Taazi.com, the legal Pakistani music download service, has been around for a while and provides the unique option of buying a song with your cell phone credit (for Mobilink, Telenor, Ufone, Warid and Zong customers). International customers can make payments through PayPal.
E-banking solutions have been available in Pakistan for almost two decades. With Easy Paisa launching in 2009, a new realm of possibilities was introduced. The music industry is finally catching up. Since not everyone has a bank account but even street hawkers are sporting multiple mobile numbers to provide faster on-demand services.
When we first heard of Taazi.com in 2014, it was an endearing effort by well-known musician Haroon of Awaz fame. He also had a successful solo career for a few years, only to disappear like every other Pakistani pop act. No one expected Taazi.com to succeed. It seemed like an honorable but futile effort to many, since most Pakistani consumers still prefer cash or cheque payments, despite the availability of various online payment systems.
However, Taazi.com, along with the popular Burqa Avenger series of animations, music and video games, have been one of the finest comeback stories in Pakistani music scene, prompting that musicians can not only come back but also use their entrepreneurial spirit to revive a flaky music industry and create opportunities and collaborative ventures for other musicians as well.
Moreover, a functioning payment model that gets adopted by the public would benefit the local music market greatly, since musicians on Taazi.com are entitled to a lot higher royalty share than elsewhere in the country (upto 60% as opposed to around 25%). Despite the fact that Pakistan has a smaller market and piracy is common place, such advantage gives musicians hopes for such a platform that actually works.
Taazi.com provides listeners the options to discover and purchase music. While independent musicians can upload and sell their music. Traditionally, indie musicians would upload original music to international portals like iTunes, CD Baby, Amazon, etc. in hopes of getting some international sales and possibly being discovered by label and film or television music scouts, but with the size of these stores and the amount of competition, such chances were slim. A local music service, that’s also heavily marketed locally and enables social interaction between artists and audience, increases the chances of such musicians selling direct-to-customer and possibly making a decent living.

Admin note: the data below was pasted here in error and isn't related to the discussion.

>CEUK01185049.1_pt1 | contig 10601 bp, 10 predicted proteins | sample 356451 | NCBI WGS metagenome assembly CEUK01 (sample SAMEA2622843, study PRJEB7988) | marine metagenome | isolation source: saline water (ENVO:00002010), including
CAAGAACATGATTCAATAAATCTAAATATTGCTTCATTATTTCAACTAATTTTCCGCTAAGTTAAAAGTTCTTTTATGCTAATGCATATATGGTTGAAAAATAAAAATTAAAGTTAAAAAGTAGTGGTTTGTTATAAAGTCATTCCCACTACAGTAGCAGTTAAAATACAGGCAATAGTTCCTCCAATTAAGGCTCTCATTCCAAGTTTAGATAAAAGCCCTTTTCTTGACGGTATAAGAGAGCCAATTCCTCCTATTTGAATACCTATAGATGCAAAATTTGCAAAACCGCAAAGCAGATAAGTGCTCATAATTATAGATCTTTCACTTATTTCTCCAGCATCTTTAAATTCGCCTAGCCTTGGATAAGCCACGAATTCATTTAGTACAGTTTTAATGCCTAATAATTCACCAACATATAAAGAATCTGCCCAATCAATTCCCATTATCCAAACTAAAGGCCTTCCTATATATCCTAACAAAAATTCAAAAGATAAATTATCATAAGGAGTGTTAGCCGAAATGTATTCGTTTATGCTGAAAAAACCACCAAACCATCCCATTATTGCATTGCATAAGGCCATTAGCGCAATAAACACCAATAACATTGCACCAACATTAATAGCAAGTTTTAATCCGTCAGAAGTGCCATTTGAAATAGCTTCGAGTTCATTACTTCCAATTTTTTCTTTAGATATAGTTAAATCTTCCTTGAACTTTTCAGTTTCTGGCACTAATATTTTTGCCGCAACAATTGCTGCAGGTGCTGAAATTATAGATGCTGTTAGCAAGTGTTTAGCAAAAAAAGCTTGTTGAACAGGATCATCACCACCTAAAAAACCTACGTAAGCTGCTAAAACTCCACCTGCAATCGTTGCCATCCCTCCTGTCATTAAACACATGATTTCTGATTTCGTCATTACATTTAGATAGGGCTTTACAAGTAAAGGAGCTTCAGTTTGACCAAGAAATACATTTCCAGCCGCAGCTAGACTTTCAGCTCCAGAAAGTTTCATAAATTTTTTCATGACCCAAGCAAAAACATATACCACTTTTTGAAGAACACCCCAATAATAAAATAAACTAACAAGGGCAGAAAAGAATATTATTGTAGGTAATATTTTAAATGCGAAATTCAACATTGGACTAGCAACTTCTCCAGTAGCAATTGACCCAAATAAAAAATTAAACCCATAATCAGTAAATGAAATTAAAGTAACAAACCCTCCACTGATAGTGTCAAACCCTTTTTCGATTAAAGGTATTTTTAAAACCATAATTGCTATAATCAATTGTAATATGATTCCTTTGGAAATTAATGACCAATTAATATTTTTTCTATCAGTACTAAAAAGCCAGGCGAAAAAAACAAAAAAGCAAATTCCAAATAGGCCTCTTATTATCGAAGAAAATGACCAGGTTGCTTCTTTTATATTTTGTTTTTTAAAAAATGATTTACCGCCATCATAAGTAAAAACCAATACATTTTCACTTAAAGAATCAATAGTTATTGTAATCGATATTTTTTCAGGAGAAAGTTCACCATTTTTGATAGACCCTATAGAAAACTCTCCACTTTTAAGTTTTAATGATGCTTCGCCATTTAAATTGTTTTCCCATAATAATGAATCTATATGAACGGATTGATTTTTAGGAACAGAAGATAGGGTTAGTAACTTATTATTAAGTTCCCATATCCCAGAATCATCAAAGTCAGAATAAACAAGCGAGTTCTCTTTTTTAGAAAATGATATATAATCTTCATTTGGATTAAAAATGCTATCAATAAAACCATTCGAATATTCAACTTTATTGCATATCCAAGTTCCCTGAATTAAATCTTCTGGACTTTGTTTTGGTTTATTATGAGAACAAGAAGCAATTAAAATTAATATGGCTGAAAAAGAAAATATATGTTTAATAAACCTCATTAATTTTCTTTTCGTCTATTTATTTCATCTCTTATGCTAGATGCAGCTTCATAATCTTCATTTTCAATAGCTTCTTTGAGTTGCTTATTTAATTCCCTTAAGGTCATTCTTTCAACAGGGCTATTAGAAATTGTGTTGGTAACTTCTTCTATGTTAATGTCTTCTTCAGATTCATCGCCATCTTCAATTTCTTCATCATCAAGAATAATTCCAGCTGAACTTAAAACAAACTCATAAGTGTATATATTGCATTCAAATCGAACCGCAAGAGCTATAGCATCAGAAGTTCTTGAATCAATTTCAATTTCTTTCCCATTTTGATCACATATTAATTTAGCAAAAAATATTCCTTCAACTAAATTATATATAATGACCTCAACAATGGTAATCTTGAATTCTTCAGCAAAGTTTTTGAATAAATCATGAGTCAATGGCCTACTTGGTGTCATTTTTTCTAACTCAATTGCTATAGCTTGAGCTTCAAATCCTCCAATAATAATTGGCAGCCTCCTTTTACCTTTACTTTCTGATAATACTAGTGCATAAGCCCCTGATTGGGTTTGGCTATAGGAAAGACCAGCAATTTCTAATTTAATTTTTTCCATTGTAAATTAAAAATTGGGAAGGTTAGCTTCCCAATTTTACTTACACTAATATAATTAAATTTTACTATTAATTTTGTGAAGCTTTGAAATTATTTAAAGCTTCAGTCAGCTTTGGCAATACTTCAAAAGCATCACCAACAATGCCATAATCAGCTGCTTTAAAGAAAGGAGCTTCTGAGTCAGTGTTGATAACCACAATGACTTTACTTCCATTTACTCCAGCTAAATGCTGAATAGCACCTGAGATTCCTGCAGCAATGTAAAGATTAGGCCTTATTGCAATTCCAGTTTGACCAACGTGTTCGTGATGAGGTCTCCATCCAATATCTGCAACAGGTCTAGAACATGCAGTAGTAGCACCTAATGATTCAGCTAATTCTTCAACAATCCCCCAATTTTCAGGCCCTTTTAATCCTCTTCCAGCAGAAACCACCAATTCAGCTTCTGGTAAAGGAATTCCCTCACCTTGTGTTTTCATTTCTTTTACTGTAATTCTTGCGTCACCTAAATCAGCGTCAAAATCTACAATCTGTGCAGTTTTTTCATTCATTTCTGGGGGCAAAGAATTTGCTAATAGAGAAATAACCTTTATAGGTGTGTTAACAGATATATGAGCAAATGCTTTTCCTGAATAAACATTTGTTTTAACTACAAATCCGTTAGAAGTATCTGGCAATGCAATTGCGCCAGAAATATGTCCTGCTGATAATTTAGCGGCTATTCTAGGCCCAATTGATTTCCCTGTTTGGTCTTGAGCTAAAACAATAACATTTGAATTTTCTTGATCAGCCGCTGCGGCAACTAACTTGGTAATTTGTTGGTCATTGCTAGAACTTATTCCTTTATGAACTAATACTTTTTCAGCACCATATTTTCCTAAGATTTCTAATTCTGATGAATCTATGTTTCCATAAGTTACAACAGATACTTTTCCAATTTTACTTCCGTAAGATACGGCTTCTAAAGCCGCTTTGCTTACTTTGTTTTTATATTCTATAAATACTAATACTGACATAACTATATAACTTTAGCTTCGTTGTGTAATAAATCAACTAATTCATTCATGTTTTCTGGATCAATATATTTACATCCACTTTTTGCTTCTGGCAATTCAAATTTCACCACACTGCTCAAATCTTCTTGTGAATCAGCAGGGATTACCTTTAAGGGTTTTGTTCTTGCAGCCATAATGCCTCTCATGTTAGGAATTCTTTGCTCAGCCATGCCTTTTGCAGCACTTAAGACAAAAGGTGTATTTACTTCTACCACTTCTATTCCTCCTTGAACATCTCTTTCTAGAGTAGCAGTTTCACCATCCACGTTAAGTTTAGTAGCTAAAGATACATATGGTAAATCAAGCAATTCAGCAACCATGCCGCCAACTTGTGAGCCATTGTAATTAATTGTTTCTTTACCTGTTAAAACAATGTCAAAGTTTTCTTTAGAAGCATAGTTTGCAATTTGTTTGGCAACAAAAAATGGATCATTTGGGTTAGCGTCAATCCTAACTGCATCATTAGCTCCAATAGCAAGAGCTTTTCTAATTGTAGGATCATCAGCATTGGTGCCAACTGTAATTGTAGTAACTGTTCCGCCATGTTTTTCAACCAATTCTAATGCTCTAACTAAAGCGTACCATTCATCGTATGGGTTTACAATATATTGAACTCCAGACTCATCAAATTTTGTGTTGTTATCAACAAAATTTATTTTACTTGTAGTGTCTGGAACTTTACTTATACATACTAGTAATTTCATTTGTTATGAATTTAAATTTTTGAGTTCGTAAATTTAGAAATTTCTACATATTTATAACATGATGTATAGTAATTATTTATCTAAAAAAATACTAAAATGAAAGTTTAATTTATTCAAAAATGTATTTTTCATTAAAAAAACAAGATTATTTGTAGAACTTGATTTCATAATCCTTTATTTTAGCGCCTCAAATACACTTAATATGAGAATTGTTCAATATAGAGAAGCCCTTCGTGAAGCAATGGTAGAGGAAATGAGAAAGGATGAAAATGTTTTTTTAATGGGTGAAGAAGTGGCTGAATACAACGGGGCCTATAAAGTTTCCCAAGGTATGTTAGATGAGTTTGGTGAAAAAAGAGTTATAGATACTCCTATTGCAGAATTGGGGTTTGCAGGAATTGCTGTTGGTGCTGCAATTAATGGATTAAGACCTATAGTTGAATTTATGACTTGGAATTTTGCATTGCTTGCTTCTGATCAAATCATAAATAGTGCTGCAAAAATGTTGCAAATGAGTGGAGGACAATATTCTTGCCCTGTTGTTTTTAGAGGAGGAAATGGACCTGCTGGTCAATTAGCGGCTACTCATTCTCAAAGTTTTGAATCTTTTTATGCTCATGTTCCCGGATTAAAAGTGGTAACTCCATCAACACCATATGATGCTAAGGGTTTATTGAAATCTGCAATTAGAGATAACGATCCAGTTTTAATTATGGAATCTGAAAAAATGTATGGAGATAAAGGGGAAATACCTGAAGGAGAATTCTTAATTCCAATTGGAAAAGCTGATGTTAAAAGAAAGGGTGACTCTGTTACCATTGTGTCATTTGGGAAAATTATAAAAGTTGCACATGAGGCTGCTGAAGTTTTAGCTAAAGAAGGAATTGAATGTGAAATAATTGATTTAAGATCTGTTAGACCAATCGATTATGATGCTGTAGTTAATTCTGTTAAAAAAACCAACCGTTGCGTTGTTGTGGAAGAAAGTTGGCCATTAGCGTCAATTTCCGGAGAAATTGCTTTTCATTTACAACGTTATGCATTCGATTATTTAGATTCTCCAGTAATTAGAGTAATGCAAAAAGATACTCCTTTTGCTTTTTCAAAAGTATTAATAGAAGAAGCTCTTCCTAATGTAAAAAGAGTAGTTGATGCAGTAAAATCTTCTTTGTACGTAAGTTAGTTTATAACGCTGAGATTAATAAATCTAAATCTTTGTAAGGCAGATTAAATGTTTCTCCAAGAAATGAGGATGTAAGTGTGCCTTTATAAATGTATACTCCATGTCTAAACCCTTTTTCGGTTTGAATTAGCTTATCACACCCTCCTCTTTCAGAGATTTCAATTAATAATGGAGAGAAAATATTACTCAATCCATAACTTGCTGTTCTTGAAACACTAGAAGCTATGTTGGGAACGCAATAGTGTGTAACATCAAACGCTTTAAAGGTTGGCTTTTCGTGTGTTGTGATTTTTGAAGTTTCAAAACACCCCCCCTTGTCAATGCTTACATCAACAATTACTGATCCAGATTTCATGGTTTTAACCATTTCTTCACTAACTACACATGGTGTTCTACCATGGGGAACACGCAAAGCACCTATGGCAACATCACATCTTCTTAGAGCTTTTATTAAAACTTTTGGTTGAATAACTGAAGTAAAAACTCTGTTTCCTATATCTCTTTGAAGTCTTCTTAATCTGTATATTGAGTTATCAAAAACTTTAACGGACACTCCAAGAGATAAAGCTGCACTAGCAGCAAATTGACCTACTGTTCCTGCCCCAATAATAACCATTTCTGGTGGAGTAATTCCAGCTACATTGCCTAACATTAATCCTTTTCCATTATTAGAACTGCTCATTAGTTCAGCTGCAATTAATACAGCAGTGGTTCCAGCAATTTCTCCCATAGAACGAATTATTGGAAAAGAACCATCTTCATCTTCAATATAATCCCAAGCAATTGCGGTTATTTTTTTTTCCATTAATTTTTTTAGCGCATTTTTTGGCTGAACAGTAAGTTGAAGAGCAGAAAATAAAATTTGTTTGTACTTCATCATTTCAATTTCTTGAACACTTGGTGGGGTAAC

While the singles versus album sale has been a debate world over, this system finally allows Pakistani musicians to sell singles easily. Singles cost Rs. 10 to 20 (plus tax) in pak rupees and $0.99 for PayPal users.
The website has improved a lot since it was first launched. The mobile site is also quite robust (although ad ridden, but a good pop-up blocker takes care of that) and signing up to the site with your phone number and one time password (through sms) is also quick and easy. Purchasing the song also simple enough for most people who are used to mobile features like changing packages, etc.
Once purchased, the song/album/ringtone can be downloaded as well as streamed any time from the “Purchased Content” menu. The downloaded file has decent sound quality (128 kbps, around 3 – 4 MB file), which is sufficient for most users. Maybe future updates will include multiple bit rate options for audiophiles (who are more of a niche market even in the western music scene).
The music catalogue still needs to grow, but considering that song submissions depend on artists registering their songs (some big names like Ali Zafar,QB, Abbas Ali Khan and Ali Azmat are already supporting the service), rather than shareware/peer-to-peer models of counterpart streaming services, it is quite a decent effort. Also, this time with a smaller catalogue and customer base has apparently benefited the service a lot, since the service works without glitches and payments are secure and easy.
Taazi.com is an innovative idea that needs to be supported for it to survive, along with the current and future musicians that it has vowed to support.